Manning’s defense lawyer, David E. Coombs, has filed a motion requesting Lt. Col. Paul Almanza recuse himself from his position as the presiding investigative officer over Pfc. Bradley Manning’s Article 32 hearing.
Coombs listed four reasons that he says independently support but collectively mandate Almanza recuse himself.
First, he has served as a career prosecutor with the Justice Department since 2002 and has prosecuted over 20 cases. The DoJ also has an ongoing investigation into the case of Bradley Manning. He alleged the DoJ would like to flip Manning and have him testify against Julian Assange and WikiLeaks. The Justice Department has also not ruled out taking over the prosecution from the military.
Second, the government requested twenty witnesses and had all of them granted. They only listed names and no basis for why they would be relevant to the hearing. The defense, on the other hand, submitted a 19-page list of forty-eight witnesses. Ten happened to be on the government’s list and were approved. Only two of the thirty-eight other witnesses, Coombs stated, were approved “to the detriment” of Bradley Manning who is accused of “aiding the enemy,” a charge that carries the death penalty.
Third, Coombs said the defense filed well in advance a request that a limited portion of the hearing be closed. This way it would be possible for there to be no “prejudice to the defense.” He requested this multiple times and was denied. He argued the surest way to prevent prejudice would be to “close proceedings.”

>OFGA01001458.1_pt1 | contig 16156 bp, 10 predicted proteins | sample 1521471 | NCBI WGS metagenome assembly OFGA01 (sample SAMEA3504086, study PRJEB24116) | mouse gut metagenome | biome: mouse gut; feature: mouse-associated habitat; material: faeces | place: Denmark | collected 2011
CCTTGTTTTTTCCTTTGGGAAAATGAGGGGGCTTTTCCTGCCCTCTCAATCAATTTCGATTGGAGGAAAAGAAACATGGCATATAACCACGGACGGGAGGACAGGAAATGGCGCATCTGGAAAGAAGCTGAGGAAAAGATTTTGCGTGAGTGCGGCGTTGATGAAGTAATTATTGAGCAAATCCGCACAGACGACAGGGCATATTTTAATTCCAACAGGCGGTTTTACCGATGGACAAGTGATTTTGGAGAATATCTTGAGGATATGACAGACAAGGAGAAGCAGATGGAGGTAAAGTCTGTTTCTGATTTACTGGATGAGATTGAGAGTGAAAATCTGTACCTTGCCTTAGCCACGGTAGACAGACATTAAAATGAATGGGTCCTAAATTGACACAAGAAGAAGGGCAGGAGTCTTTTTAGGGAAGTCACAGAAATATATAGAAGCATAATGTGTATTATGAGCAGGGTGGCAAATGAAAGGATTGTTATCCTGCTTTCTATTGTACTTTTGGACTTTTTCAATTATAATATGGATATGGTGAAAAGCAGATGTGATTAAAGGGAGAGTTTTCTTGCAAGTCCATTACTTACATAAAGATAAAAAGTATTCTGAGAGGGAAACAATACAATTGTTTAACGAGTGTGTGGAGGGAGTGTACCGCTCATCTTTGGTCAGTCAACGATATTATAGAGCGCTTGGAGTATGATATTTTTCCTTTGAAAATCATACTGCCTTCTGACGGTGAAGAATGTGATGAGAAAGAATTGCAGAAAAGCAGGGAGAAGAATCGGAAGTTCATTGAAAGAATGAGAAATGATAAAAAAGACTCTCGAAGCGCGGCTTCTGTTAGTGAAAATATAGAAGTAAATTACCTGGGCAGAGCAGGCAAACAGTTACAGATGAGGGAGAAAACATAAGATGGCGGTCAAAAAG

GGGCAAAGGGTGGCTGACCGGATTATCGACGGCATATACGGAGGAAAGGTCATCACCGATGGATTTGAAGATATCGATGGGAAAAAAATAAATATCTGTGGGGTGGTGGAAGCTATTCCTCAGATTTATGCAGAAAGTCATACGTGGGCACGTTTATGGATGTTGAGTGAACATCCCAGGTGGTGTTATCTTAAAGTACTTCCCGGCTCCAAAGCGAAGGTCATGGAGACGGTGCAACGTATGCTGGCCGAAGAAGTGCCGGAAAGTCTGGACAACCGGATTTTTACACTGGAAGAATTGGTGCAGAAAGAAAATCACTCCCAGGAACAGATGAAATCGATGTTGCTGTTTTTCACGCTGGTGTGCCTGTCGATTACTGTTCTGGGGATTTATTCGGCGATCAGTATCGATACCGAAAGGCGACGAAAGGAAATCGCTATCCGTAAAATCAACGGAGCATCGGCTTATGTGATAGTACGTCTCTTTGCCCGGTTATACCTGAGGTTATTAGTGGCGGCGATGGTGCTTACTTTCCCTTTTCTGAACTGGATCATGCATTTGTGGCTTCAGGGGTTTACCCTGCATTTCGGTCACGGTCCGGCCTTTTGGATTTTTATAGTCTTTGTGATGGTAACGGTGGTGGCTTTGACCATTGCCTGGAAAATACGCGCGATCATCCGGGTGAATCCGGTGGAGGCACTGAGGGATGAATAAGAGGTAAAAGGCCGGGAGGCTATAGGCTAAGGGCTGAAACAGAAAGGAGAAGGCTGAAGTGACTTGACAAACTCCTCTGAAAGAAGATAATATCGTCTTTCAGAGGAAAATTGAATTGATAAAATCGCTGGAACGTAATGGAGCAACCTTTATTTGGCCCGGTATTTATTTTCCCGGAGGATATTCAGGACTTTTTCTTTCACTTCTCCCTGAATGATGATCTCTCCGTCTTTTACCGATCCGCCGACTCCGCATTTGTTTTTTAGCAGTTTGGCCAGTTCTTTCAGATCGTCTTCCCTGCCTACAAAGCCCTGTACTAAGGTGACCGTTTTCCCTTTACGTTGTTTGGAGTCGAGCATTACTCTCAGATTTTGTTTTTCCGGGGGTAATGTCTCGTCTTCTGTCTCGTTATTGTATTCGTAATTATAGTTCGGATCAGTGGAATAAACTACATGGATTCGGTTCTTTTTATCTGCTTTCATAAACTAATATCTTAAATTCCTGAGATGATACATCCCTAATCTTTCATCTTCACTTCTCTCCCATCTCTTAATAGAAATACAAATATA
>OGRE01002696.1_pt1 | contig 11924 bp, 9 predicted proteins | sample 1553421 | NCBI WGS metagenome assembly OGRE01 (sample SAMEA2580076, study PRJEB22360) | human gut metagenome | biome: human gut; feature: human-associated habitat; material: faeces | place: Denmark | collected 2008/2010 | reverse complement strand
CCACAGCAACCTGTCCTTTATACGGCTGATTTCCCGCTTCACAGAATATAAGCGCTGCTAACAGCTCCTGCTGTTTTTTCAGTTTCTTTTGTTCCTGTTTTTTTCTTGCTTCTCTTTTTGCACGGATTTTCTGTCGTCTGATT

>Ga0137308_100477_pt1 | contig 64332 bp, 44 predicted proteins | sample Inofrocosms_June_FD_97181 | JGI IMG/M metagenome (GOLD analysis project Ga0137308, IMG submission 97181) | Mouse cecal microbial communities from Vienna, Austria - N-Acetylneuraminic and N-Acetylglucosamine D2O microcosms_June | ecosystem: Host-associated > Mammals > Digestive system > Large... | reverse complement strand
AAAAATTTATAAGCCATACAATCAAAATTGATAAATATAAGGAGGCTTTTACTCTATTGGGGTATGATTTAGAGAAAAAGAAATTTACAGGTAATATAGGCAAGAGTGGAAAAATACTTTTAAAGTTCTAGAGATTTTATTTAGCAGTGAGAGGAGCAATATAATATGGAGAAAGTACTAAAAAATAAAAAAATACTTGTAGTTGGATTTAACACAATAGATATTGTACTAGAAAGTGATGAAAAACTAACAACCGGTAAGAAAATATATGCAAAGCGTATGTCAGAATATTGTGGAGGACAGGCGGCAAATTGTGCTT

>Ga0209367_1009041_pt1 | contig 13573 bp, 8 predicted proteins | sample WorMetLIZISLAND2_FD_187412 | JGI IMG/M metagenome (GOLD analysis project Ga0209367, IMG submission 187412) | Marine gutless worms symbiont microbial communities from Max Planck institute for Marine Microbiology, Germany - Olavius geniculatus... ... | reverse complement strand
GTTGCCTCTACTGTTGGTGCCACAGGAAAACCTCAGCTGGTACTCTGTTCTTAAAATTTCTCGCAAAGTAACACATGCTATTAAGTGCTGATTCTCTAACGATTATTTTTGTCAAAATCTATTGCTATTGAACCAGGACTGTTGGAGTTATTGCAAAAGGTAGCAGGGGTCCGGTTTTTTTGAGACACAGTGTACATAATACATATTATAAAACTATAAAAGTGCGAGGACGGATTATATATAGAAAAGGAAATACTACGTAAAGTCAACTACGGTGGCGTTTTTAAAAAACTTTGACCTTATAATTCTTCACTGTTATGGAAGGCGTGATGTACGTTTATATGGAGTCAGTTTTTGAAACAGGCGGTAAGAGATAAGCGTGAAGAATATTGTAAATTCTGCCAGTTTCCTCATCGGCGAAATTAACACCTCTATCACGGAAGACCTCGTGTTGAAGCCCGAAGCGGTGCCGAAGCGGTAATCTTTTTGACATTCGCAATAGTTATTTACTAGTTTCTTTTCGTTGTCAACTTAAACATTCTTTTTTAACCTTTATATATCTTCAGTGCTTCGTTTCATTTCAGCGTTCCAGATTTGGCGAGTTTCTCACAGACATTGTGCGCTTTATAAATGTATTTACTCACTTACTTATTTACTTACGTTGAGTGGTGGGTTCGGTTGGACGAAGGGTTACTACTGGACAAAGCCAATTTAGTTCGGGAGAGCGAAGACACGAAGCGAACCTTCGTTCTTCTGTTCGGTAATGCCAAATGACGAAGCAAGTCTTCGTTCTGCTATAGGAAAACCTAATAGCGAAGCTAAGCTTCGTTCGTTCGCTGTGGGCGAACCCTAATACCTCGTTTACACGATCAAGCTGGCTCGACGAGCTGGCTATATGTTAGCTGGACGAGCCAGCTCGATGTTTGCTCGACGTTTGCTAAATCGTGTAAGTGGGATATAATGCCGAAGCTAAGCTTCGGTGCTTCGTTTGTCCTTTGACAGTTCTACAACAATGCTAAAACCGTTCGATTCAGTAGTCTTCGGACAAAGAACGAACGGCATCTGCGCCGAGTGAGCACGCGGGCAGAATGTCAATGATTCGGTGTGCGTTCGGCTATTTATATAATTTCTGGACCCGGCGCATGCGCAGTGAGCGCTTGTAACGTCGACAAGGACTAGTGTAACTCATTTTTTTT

And, finally, Coombs questioned the government’s delays in the judicial process. The defense has constantly asked, “Why is it taking so long?” as has the public. Coombs pointed out the prosecution has asked for “delay, after delay, after delay,” and the investigative officer granted the delay. The delay was related to the government needing to review with “original classified authorities” whether the release of classified information had caused actual damage. However, the prosecution was denied the ability to call witnesses that would testify on this issue specifically: whether actual damage had been caused.
Almanza answered various questions about the case. He said he had presided over six court-martials. He testified that he had begun to work for the Justice Department in 2002. When asked about when he was mobilized to preside over the hearing, he said that happened officially on December 2.
Additionally, he told Coombs he was appointed in August 2010 and was only aware of allegations that appeared in articles or on television. He asserted he made an effort to not read articles or headlines related to the case. He recalled if these allegations were true “it was a serious matter.” But, he said he did not form opinions on this case prior to taking his position as the investigative officer over Pfc. Bradley Manning’s Article 32 hearing.
Court is now in the middle of a recess that could last a while. If Almanza recuses himself, he will do so because he is convinced he is biased. No superior officer can ask him to stay if he concludes he is biased. Also, the proceedings would come to a standstill and it would be weeks before they resumed because a new investigative officer would have to be appointed and given time to become familiar with the case.